net.wars: The third estate - and digital publishers as "raw meat"

by Wendy M Grossman | posted on 19 April 2002

"Computers, Freedom, and Privacy" is an eclectic mix of geeks, lawyers, activists, privacy advocate; and - well, anyone whom that mix can get, to serve as "raw meat". It is currently meeting in San Francisco and eating publishers.

Wendy M Grossman

In the past, raw meat for Computers, Freedom, and Privacy has been provided by proponents of key escrow (White House spokesman Mike Nelson and DTI spokesman Nigel Hickson), RIAA lawyers, Doubleclick privacy officers, and even FBI officials.

This year, raw meat was supplied by the publishing industry because the big issue was intellectual property rights.

There are a lot of reasons for the CFP crowd to want to devour anyone with the temerity to say that file-sharing constitutes piracy and needs to be stopped. For one thing, the innocent-sounding Consumer Broadband and Digital Television Promotion Act (and the Senate companion bill) seeks to outlaw the sale, distribution, or import of computer hardware or software without copy protection in the US.

Then there's the Digital Millennium Copyright Act and its attendant prosecutions and threats. There are the copy protections on ebooks, DVDs, and the music industry's new services.

So overall, the nice man from the American Association of Publishers had a pretty rough ride during the debate over the future of copyright with John Perry Barlow and Karen Coyle.

The thing is that the debate, even among the digiscenti, is being framed too narrowly. There on one side: land-grabbing publishers, music industry types, and movie studios. On the other side: the media consuming public. At Tuesday's day-long workshop on "Fair Use by Design," in which a roomful of people tried to work out whether fair use could be embedded in digital rights management systems and if so how, these two groups figured prominently in everyone's thinking. They even made two wish lists, one for each group.

The thing is, there's a third group, the actual artists and inventors. They are, generally, not the rightsholders. In fact, as Barlow observed, most artists are not overly exercised about the impact on their livelihoods of fan copying. No, their problem is usually theft by the rightsholders – creative accounting, all-rights grabs, you name it.

Get a bunch of authors together, and despite the Author's Guild's recent complaint against Amazon.com's sale of used books on the new books pages, mostly what authors complain about is that their publisher isn't marketing their book. Or that they've never seen a penny in royalties but they can't afford to finance an audit of the publisher's books. Or that the book they spent three years of their lives working on is being held up in production and may be canceled.

What do rightsholders want? Control over distribution of the material they own. Payment for each use. Attribution. Control of derivative works. Price discrimination so they can offer different pricing structures and licensing terms to different groups of users. A way of stopping arbitrage between those different groups.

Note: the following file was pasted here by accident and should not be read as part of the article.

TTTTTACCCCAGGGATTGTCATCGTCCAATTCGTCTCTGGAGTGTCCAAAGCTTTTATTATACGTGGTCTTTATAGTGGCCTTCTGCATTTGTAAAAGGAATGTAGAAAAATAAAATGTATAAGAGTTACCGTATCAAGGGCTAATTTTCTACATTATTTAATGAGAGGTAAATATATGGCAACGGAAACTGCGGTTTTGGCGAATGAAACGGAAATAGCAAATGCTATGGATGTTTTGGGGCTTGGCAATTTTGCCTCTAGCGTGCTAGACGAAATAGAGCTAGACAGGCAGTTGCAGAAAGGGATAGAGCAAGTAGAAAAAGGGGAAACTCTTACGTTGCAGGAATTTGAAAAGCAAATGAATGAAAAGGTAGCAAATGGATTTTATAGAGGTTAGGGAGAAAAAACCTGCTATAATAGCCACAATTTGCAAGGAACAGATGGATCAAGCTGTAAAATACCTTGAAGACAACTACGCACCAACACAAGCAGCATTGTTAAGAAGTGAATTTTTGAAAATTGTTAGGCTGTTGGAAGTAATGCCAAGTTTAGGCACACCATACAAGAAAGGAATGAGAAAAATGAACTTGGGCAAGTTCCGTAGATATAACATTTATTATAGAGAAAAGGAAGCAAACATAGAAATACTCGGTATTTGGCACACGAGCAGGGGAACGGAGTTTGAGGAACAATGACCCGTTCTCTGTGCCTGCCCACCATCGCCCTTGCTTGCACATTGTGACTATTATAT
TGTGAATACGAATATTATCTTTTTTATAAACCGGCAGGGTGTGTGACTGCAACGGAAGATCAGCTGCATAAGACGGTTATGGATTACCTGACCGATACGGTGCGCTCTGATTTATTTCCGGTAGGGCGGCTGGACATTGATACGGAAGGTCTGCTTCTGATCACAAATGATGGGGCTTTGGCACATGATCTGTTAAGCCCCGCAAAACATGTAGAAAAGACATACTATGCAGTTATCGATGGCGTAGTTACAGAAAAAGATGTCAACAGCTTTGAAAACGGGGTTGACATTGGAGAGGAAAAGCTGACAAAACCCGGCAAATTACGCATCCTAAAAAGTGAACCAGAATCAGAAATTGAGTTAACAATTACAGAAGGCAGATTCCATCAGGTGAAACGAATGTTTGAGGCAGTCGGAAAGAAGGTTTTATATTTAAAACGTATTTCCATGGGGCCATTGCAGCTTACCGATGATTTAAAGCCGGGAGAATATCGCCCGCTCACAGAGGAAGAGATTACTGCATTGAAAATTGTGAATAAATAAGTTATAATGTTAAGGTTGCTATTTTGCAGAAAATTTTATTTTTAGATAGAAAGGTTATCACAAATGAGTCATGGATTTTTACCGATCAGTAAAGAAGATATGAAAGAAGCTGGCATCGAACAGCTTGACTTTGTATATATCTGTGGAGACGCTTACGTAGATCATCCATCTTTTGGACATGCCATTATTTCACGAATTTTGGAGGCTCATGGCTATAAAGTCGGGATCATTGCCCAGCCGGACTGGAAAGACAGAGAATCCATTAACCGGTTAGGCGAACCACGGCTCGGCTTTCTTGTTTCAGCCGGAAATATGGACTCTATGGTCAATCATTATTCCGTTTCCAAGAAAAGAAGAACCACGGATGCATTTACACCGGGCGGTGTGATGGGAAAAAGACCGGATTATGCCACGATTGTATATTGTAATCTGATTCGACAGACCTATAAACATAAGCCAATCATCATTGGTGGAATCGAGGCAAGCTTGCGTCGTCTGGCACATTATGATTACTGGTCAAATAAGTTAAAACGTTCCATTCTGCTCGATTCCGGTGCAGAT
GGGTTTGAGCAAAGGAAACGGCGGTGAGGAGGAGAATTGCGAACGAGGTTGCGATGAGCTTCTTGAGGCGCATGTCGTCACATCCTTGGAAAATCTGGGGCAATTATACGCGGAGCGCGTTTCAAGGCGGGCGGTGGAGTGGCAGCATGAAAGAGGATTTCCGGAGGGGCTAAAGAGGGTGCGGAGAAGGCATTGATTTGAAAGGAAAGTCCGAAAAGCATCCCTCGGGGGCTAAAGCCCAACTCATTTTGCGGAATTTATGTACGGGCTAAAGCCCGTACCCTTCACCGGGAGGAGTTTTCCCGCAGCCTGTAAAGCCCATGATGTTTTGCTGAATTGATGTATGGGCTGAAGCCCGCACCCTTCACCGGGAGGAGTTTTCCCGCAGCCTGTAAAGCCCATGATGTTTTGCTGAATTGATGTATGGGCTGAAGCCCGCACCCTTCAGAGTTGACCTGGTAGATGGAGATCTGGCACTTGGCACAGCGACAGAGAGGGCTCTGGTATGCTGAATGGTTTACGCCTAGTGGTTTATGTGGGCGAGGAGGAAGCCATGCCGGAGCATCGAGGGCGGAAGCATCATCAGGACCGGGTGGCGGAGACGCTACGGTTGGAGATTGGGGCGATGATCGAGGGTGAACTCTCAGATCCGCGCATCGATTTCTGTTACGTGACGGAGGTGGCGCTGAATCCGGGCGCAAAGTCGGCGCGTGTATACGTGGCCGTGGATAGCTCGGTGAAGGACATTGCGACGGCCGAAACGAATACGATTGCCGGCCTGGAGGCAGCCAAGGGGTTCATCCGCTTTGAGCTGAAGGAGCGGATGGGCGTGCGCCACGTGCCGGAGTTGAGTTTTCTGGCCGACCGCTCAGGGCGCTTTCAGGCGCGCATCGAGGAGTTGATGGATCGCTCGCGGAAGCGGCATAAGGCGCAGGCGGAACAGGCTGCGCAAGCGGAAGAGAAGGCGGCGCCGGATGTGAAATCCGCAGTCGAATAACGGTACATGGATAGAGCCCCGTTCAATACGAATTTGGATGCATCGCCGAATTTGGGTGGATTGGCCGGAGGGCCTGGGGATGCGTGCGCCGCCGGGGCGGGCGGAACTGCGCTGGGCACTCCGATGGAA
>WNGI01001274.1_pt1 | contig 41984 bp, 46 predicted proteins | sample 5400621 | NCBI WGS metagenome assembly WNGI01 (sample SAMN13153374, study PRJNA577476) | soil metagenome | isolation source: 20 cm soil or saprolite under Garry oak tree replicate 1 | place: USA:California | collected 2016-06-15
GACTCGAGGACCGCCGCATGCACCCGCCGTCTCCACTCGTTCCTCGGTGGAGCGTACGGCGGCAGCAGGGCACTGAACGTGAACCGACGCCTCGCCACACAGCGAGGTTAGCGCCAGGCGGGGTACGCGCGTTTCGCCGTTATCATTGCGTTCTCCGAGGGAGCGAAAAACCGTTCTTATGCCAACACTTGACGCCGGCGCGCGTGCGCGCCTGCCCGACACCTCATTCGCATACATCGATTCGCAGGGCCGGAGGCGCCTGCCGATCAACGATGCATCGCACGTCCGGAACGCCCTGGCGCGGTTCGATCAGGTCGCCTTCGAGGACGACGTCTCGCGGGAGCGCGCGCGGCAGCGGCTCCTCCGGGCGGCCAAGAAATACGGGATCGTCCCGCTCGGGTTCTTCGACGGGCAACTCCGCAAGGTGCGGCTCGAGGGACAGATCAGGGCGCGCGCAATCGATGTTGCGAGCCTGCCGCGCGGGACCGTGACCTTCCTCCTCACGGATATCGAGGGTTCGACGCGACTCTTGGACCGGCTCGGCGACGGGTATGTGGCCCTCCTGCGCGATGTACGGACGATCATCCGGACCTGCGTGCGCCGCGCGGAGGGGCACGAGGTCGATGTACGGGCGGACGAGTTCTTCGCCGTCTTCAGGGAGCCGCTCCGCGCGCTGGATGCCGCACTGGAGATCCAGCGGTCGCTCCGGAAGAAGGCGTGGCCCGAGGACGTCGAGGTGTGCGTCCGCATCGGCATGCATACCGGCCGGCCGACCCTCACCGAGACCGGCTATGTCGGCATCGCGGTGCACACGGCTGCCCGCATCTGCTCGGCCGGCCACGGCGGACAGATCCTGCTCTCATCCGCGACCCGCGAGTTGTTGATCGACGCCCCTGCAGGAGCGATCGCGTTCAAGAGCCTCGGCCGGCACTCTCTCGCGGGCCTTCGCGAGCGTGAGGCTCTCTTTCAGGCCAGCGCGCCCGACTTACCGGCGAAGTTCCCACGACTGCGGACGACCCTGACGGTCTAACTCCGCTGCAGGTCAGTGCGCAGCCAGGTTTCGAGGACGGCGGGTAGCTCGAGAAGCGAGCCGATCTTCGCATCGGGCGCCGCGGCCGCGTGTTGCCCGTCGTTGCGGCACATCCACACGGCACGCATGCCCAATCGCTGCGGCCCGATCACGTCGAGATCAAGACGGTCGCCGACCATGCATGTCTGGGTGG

Consumers? They want access to everything as cheaply as possible in formats they like. They want to comment, add, parody, and compile clips for their friends. Framed that way, designing copyright law for the future is a question of finding a balance between two legs.

But artists and creators have a completely different set of desires, and they are generally not parties in the debate. Many artists are not particularly Net-savvy; and everything they hear about makes them think they side with the publishers.

Here's what the artists' wish list might look like. The ability to make enough of a living from their work to keep writing their books/playing music/making movies. The ability to develop and interact with a community of fans who appreciate and support their work. Attribution, certainly. The continued availability of their work, so that the book they wrote in 1990 is still available to a new fan who wants to read the entire back catalogue in 2002.

None of these would be something that publishers typically care about. Certainly, many used to in the days when a publisher might take on a young author, lose money for a few books, help nurture the author's career, and reap profits when the author eventually becomes a solid seller. Not these days. The average commercial publisher regards a book as having sold all it's going to in the first four months. Academic publishers typically keep books in print longer, but can't offer enough of an advance for a full-time writer to be able to afford to work for them. In the music and film/TV industries, work that's gone out of print is generally gone entirely; rights do not revert to the artists if the material is out of print the way they do in print publishing.

A number of artists think the solution may be to "disintermediate" all the publishers, allowing creators to communicate directly with their fans. Maybe so. But the reason publishers have flourished is that most artists do not want to run a business; they want to spend all their time creating. Plus, big media are how a tiny percentage of artists become rich and famous.

So it may be a while before the industry disappears. In the meantime, what's needed is a balance of three sets of competing interests, not two. While in the physical world a three-legged stool balances better than any other number of legs, in the world of ideas it adds an exponential amount of complexity.

Wendy M. Grossman’s Web site has an extensive archive of her books, articles, and music, and an archive of all the earlier columns in this series. Readers are welcome to post here, at net.wars home, follow on Twitter or send email to netwars(at) skeptic.demon.co.uk (but please turn off HTML).